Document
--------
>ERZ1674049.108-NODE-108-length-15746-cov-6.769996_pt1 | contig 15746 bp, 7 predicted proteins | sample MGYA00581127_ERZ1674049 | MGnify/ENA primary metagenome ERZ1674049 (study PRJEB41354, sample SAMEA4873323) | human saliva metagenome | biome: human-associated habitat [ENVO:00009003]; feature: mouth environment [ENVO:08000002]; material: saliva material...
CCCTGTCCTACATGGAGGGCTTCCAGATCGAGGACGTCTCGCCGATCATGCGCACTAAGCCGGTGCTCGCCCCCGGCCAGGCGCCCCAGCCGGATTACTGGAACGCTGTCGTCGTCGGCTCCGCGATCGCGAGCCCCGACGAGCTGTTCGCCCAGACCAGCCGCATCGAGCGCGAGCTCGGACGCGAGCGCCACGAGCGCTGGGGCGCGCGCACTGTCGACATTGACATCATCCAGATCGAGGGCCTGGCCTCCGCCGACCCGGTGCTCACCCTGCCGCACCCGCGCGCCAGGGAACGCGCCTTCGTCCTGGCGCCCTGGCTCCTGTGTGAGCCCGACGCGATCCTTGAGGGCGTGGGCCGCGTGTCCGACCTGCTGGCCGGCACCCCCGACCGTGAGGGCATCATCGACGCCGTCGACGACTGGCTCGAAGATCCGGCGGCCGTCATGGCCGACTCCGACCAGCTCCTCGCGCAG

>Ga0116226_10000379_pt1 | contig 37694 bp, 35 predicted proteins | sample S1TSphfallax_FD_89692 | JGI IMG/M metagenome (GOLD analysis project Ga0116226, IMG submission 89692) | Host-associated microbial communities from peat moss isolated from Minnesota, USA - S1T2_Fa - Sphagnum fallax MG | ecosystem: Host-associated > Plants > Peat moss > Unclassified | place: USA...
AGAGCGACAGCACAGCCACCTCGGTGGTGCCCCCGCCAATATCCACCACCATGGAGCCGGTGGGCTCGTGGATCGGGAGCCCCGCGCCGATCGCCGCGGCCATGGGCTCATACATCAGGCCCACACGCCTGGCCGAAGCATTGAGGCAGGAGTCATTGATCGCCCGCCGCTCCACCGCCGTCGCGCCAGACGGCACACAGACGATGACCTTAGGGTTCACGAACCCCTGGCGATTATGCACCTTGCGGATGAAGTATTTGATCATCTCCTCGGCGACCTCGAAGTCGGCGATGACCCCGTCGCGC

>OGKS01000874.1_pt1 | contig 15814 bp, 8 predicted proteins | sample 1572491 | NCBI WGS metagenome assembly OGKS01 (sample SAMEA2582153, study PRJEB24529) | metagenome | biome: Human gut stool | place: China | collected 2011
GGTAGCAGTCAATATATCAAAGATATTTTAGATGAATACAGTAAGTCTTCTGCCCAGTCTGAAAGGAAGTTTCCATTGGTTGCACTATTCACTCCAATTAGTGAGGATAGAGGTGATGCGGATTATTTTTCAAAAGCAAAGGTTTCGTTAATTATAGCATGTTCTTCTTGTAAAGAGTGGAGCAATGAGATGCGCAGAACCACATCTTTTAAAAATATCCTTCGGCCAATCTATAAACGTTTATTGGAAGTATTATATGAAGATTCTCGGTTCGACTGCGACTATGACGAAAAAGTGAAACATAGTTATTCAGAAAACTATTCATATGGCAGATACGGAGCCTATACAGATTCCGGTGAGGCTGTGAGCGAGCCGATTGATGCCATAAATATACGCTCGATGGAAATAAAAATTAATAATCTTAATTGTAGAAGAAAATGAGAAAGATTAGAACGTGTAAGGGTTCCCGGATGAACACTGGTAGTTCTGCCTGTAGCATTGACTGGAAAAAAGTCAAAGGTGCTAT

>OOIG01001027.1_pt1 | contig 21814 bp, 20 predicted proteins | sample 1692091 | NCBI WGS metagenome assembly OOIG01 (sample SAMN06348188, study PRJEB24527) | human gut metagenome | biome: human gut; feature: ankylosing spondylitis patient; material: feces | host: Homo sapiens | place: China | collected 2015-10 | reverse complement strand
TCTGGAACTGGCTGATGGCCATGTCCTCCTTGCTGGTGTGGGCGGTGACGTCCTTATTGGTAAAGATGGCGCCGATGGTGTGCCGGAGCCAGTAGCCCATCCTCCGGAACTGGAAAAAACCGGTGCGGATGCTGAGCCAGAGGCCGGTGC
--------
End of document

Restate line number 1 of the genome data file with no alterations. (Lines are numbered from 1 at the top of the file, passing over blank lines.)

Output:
>ERZ1674049.108-NODE-108-length-15746-cov-6.769996_pt1 | contig 15746 bp, 7 predicted proteins | sample MGYA00581127_ERZ1674049 | MGnify/ENA primary metagenome ERZ1674049 (study PRJEB41354, sample SAMEA4873323) | human saliva metagenome | biome: human-associated habitat [ENVO:00009003]; feature: mouth environment [ENVO:08000002]; material: saliva material...